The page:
Antimicrobial Use and Antimicrobial Resistance: A Population Perspective

Marc Lipsitch, Matthew H. Samore


Emerging Infectious Diseases. 2002;8(4) 

In This Article

Indirect Effects on Resistance

For any infectious disease, the infection or colonization status of any one (index) patient affects the risk of infection or colonization of others. Measures (such as vaccination or antibiotic treatment) that change the incidence or duration of infection in one person will affect that person's contacts [13,14]. Just as vaccination programs benefit those who are not vaccinated because of the phenomenon of herd immunity, antibiotic usage by some persons may increase the risk of colonization or infection with resistant organisms in people who have not received antibiotics. Members of a population experience indirect effects of antimicrobial use, defined as the enhancement of risk for acquiring a resistant organism, because of the use of antimicrobials by other persons in the group or population.

For example, simply by eradicating susceptible organisms, and thereby reducing the opportunities for transmission of susceptible strains, antibiotics received by treated hosts can increase the probability that other hosts will acquire resistant variants (Figure, B; Table). For many pathogens, acquisition of one strain reduces a person's chances of acquiring other strains, either via immune responses, via direct interference [15,16,17], or both. These inhibitory interactions create competition between resistant and susceptible strains. As a result, treatment of some patients, by eradicating susceptible strains and thereby reducing their ability to transmit to other hosts, is advantageous to resistant strains in the population. Mathematical models [18,19,20,21,22] and epidemiologic studies [23] suggest that this mechanism of shifting the competitive balance in favor of resistant strains can increase the prevalence of resistant organisms in the community, alone or in combination with other mechanisms. An important feature of this kind of indirect effect is that it need not involve an increase in a patient’s own risk of carrying resistant organisms, only a reduction in the duration or probability of carrying susceptible ones.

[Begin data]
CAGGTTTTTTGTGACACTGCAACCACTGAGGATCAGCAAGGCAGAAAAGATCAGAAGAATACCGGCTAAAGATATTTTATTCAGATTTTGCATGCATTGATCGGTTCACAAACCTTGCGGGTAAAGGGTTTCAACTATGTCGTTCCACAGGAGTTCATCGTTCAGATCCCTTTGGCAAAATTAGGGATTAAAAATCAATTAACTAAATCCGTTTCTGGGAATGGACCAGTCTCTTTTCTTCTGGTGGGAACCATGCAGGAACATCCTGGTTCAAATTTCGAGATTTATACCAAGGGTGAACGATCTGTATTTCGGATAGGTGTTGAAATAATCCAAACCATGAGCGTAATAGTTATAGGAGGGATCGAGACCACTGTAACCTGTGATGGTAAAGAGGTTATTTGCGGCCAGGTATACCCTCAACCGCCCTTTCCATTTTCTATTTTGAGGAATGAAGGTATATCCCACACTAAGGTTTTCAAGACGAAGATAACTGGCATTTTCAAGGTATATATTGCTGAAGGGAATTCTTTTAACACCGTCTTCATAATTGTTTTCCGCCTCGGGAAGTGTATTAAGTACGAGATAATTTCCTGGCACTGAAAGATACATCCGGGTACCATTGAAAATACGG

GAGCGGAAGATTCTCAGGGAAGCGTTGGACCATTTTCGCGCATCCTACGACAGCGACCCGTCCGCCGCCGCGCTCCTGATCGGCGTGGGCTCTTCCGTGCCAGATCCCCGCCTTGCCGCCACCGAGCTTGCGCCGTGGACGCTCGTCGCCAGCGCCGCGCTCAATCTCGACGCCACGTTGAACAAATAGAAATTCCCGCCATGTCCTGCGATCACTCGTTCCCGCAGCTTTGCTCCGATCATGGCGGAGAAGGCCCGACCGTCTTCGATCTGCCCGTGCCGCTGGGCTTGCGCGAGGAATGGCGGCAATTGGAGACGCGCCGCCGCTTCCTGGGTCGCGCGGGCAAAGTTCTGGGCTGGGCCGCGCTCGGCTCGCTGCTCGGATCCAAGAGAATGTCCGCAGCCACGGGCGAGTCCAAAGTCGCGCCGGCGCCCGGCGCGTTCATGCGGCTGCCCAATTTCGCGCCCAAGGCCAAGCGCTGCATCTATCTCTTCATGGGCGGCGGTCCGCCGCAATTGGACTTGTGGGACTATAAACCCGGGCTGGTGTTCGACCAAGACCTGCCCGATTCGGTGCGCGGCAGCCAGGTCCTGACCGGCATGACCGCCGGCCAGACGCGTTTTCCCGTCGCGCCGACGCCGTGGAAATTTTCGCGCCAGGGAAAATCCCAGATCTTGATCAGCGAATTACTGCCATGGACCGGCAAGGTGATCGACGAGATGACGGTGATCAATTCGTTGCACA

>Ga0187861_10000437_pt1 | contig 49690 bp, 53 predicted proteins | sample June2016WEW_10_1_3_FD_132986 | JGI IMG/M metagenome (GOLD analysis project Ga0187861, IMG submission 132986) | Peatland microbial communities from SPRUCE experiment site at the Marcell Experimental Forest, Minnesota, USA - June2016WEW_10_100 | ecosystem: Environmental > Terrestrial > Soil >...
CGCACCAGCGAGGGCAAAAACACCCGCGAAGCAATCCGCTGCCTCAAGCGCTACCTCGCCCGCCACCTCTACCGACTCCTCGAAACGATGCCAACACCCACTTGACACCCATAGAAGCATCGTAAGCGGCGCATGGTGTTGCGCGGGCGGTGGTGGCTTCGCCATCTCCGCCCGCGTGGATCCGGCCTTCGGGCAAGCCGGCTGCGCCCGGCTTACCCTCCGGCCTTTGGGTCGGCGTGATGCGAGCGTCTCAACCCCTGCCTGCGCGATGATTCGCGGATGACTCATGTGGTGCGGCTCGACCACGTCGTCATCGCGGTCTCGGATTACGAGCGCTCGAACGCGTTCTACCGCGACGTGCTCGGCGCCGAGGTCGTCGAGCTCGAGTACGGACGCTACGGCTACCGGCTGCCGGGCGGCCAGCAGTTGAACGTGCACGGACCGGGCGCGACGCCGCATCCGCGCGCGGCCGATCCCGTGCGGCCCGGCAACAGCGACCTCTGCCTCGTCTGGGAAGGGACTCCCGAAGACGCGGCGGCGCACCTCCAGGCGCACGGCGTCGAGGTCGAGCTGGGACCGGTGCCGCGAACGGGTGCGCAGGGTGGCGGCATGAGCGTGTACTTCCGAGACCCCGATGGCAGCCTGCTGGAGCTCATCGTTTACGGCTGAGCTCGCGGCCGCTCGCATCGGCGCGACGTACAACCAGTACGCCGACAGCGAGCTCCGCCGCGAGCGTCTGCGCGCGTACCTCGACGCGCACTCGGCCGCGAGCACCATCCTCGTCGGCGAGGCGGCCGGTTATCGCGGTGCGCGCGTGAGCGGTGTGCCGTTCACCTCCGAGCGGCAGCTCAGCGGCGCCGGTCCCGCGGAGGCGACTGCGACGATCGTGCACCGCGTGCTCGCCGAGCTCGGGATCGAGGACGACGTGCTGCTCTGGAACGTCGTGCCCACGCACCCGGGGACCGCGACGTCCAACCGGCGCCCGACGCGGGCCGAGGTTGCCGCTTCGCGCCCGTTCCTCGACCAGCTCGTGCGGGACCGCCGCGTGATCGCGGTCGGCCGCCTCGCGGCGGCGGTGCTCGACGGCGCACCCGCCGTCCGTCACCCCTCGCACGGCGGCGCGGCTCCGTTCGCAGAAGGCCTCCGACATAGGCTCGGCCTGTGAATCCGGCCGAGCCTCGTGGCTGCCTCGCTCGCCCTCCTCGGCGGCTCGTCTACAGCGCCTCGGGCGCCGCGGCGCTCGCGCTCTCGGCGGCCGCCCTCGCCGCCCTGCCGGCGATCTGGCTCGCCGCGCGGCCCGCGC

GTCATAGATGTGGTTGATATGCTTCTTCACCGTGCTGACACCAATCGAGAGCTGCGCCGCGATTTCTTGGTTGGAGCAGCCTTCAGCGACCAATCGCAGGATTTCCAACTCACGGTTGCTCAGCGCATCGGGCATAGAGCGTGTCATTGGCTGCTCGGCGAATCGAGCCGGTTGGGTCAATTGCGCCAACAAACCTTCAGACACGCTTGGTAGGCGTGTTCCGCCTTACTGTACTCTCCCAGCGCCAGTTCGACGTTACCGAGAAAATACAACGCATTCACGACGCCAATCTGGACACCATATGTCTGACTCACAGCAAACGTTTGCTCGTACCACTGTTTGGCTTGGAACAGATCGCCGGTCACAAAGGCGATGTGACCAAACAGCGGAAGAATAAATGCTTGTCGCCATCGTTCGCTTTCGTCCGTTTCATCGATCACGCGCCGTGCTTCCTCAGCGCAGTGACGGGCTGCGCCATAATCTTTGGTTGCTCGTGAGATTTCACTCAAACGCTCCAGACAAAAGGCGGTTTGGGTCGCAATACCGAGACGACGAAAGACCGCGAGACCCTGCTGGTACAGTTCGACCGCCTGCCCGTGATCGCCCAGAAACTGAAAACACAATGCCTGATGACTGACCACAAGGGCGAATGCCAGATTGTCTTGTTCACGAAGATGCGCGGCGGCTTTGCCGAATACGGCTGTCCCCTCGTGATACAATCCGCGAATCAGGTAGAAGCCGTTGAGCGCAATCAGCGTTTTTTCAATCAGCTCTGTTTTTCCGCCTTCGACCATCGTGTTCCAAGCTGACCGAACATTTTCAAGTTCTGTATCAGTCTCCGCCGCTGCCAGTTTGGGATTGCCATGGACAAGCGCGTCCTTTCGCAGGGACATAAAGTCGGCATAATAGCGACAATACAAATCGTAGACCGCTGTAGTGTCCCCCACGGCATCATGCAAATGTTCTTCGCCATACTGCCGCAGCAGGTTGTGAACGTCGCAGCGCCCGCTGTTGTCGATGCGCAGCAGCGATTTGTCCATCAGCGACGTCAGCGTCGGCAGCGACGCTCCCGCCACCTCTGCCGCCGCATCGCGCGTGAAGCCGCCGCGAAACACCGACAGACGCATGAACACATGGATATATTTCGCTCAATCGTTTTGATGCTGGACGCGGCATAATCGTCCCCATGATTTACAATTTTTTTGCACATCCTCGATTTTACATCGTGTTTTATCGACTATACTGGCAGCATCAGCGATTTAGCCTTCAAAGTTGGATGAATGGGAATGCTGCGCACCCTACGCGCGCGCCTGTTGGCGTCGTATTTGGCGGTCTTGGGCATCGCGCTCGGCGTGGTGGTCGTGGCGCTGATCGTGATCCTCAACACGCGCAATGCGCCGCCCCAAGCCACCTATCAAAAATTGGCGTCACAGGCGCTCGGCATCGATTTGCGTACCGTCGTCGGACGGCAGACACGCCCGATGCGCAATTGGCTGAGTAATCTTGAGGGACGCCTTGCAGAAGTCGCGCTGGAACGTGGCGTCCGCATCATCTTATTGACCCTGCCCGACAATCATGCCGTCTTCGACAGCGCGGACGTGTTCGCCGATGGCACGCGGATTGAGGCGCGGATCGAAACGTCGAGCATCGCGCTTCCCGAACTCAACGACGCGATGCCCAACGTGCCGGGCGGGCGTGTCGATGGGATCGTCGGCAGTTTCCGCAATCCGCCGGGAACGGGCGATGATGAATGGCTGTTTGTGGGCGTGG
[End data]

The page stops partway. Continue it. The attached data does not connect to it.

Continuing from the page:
In these organisms, the increase in transmission of resistant pathogens is a consequence of successful treatment of the infected host, resulting in the eradication of drug-susceptible pathogens that colonize or infect that host. As a consequence, the more effective a treatment is at eradicating drug-susceptible populations of these organisms, the more it will promote the spread of resistant ones. This spread contrasts with TB, in which treatment failure is often associated with the emergence of resistance in treated hosts, so unsuccessful treatment is seen as a factor promoting the spread of resistance (although, over a time scale of decades, this type of indirect mechanism described here may play a role even in tuberculosis [21]).


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